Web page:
When you’re launching an initial service, it’s often over-engineered to think about large amounts of traffic. However, when your service reaches a stage of explosive growth, or if your service is requesting and handling a lot of traffic, you’ll want to rethink your architecture to accommodate it. Poor system design that makes it difficult to scale or fails to account for the demands of handling large amounts of traffic can lead to a bad user experience or even service failure.
Cache plays a big role in services that handle large amounts of traffic, as it can quickly deliver data to users. However, the lack of scalability, which can be easily missed in early services, can lead to major service failures if the cache needs to be increased in capacity or physically moved.
Cache in system architecture
I spent six years as a core team member at a global messenger company with massive traffic, and had many opportunities to think about scalability like this. In this article, I’ll share how I reliably migrated and improved cache without impacting service in a similar situation where I needed to physically move our cache and increase its capacity.
Common flow in messaging service
Due to the global nature of the messenger, data is delivered from many countries in various forms, text, images, video, audio, and binary. If you want to break down the process, it goes like this.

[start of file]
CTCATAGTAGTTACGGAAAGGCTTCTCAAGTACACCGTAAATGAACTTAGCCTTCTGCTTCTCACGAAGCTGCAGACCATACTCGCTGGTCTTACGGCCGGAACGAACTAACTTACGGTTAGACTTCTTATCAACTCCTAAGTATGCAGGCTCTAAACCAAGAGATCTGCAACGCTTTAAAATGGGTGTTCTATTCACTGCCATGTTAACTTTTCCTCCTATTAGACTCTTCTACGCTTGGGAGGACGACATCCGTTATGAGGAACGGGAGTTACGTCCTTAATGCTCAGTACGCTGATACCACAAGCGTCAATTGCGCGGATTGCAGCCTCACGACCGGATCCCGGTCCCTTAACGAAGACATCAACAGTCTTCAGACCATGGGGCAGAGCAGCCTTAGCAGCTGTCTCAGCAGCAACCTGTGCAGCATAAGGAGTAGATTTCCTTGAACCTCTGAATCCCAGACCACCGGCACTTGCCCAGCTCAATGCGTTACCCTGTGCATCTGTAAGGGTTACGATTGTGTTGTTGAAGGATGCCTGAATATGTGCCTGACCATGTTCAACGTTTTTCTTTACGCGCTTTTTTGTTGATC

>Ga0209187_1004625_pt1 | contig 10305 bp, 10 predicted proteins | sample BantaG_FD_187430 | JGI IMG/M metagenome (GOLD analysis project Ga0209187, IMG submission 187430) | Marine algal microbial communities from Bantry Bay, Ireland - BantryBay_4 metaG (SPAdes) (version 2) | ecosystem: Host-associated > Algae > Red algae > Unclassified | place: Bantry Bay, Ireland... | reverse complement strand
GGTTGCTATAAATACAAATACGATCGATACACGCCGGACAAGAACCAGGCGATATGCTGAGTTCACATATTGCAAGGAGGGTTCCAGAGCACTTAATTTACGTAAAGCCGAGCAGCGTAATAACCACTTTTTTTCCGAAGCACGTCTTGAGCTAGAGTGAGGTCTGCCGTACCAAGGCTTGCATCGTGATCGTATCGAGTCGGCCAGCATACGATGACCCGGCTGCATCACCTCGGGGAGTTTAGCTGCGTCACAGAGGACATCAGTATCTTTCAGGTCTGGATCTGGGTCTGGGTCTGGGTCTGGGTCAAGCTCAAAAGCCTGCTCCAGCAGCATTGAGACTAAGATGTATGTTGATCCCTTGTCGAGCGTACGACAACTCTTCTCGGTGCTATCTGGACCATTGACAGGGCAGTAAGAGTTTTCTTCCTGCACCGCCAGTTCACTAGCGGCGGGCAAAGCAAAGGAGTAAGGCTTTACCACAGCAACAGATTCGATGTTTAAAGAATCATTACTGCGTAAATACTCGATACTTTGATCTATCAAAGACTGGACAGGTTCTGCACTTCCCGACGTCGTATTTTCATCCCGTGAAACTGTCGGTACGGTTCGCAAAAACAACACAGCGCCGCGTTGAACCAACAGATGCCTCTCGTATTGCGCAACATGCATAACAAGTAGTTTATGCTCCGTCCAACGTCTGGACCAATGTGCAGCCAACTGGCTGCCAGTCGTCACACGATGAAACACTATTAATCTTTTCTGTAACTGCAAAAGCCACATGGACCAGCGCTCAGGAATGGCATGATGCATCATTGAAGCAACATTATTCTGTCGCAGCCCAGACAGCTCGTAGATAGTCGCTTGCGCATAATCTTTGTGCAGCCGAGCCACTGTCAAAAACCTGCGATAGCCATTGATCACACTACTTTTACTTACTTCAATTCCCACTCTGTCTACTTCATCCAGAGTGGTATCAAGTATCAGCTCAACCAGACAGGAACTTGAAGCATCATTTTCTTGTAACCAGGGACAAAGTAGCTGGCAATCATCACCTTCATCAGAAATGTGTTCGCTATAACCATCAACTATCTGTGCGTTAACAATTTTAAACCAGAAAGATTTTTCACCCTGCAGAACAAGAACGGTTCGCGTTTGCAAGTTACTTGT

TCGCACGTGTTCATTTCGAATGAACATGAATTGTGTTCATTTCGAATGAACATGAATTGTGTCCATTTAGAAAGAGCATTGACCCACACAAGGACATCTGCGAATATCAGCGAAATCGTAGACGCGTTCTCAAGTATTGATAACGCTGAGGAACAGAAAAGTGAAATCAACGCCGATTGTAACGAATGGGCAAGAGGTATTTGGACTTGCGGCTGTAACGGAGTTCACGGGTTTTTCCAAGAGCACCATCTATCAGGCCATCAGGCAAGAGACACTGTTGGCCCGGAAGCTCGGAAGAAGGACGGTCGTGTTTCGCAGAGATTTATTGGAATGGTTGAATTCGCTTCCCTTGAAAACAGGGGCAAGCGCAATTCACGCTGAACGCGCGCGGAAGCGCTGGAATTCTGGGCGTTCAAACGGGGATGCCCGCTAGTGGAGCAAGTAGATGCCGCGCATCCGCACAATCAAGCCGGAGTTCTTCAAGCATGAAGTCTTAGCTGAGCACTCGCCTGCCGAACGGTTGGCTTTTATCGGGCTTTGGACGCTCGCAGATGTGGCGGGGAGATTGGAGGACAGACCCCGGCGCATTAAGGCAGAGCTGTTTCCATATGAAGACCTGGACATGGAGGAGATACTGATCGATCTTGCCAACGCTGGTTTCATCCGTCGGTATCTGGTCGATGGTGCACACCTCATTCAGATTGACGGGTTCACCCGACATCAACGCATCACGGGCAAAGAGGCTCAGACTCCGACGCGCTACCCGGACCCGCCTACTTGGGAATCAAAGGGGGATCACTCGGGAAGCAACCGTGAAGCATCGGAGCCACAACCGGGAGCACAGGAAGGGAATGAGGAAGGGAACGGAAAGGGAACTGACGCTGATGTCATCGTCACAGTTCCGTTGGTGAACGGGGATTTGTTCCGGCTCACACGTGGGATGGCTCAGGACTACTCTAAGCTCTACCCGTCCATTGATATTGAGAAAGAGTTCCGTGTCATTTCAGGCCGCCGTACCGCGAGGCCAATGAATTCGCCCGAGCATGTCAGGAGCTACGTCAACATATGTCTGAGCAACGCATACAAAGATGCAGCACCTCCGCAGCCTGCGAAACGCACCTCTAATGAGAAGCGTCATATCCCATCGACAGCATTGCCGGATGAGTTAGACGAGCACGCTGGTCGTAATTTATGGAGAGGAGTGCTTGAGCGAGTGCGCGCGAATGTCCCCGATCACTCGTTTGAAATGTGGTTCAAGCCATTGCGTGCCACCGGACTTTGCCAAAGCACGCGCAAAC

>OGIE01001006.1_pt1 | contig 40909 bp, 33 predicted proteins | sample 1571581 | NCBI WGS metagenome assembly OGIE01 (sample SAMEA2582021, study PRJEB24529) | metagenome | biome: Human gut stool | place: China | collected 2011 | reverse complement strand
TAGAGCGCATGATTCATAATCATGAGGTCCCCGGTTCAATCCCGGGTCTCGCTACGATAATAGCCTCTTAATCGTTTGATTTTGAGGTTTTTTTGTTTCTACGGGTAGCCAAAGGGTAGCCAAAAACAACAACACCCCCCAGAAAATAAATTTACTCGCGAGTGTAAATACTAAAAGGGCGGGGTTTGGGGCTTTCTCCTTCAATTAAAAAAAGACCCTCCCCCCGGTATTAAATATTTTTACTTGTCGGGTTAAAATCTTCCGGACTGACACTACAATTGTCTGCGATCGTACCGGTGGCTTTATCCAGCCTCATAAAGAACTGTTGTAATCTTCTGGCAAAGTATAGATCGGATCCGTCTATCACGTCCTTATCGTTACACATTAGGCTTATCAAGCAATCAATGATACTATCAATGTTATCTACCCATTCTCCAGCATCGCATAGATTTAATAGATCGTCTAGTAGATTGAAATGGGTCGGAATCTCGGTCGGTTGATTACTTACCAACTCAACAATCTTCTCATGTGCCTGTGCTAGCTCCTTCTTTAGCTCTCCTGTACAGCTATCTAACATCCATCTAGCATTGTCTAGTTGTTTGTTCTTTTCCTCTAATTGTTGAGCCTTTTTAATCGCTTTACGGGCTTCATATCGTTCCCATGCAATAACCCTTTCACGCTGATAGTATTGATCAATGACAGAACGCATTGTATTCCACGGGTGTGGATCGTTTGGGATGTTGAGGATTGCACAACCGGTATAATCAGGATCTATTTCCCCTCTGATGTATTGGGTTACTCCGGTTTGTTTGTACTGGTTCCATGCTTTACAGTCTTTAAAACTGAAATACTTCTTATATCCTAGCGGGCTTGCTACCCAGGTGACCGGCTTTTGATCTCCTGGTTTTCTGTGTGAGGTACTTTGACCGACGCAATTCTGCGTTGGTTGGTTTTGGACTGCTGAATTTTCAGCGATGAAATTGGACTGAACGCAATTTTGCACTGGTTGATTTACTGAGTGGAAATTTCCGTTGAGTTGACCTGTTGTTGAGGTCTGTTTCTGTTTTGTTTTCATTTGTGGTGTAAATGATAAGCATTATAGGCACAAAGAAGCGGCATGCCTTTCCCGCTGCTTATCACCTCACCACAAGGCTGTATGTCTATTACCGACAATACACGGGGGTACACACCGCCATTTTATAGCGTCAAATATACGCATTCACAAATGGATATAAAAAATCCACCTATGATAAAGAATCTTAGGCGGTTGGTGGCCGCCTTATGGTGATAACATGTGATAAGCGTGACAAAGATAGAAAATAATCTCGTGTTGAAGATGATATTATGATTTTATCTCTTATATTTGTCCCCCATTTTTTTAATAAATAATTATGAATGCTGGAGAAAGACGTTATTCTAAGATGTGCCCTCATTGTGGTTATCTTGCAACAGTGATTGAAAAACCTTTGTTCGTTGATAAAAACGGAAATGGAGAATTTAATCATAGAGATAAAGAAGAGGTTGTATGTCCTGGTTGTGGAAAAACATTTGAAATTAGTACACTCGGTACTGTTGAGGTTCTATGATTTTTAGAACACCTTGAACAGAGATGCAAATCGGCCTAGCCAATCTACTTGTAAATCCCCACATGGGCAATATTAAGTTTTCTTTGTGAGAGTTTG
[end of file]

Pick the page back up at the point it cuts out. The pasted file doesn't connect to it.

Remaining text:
- Upstream data
- Downstream data
- Delivery data
Cache request/response flow in large scale service
If the cache checks the storage where the source of the data is stored every time it is downstream of the data, the delivery speed of the data will be slow and the user experience will be poor. Therefore, the cache checks and delivers the user’s data downstream of the data because the data must be delivered quickly for the user experience.
The system architecture may vary depending on the special factors of each service, such as the nature of the data and the user’s service pattern. For this reason, even for the same service, the design can vary depending on the size of the traffic, so a flexible design is important. The platform I ran was a high-traffic service, so I applied the cache differently depending on the user’s service usage pattern.
Access to different data based on a user’s use of the service
From a data utilization perspective, there are three general patterns of how users use your service.
- Users access their data immediately after uploading it.
- Immediately after a user uploads data, they don’t access the data but do so frequently.
- Immediately after a user uploads data, they access it less frequently.
If a cache is applied equally to all of these situations, it will be inefficient and costly, which is not a good system design. Depending on the user’s pattern, the cache should be flexible enough to be applied to the same service.
Cache request/response flow in large scale service
Recognizing the above situations, caching can be applied as follows.
- For data that is immediately accessible, push it to the cache at upstream time and allow it to be hit immediately afterward.
- For data that is not immediately accessible, pull it from the cache at download time if it has not been hit.
Of course, in the second situation, you may find yourself accessing storage at the time of the first download, which is on-demand and not immediately hitting the cache. However, if the data is accessed frequently thereafter, it will be constantly hitting the cache, which will reduce storage I/O and therefore cost significantly.